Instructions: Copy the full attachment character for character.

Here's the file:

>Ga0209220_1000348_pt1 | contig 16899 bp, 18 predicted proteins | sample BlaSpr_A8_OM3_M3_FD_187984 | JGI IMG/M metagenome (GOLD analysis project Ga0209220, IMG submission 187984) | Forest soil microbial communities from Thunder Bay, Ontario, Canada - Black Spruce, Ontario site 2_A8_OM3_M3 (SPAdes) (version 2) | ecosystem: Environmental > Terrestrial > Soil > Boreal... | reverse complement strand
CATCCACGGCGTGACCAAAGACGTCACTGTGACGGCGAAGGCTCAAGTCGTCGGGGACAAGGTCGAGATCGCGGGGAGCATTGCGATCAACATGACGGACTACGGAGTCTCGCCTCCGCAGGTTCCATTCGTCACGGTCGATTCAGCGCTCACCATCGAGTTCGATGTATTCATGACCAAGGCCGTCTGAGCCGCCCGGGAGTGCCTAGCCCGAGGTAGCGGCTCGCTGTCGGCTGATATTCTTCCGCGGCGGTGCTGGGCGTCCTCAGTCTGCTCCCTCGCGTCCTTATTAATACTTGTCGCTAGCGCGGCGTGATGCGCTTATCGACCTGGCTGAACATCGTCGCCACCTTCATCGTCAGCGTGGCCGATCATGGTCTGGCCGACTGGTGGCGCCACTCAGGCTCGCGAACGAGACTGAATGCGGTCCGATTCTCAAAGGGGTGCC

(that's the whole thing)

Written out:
>Ga0209220_1000348_pt1 | contig 16899 bp, 18 predicted proteins | sample BlaSpr_A8_OM3_M3_FD_187984 | JGI IMG/M metagenome (GOLD analysis project Ga0209220, IMG submission 187984) | Forest soil microbial communities from Thunder Bay, Ontario, Canada - Black Spruce, Ontario site 2_A8_OM3_M3 (SPAdes) (version 2) | ecosystem: Environmental > Terrestrial > Soil > Boreal... | reverse complement strand
CATCCACGGCGTGACCAAAGACGTCACTGTGACGGCGAAGGCTCAAGTCGTCGGGGACAAGGTCGAGATCGCGGGGAGCATTGCGATCAACATGACGGACTACGGAGTCTCGCCTCCGCAGGTTCCATTCGTCACGGTCGATTCAGCGCTCACCATCGAGTTCGATGTATTCATGACCAAGGCCGTCTGAGCCGCCCGGGAGTGCCTAGCCCGAGGTAGCGGCTCGCTGTCGGCTGATATTCTTCCGCGGCGGTGCTGGGCGTCCTCAGTCTGCTCCCTCGCGTCCTTATTAATACTTGTCGCTAGCGCGGCGTGATGCGCTTATCGACCTGGCTGAACATCGTCGCCACCTTCATCGTCAGCGTGGCCGATCATGGTCTGGCCGACTGGTGGCGCCACTCAGGCTCGCGAACGAGACTGAATGCGGTCCGATTCTCAAAGGGGTGCC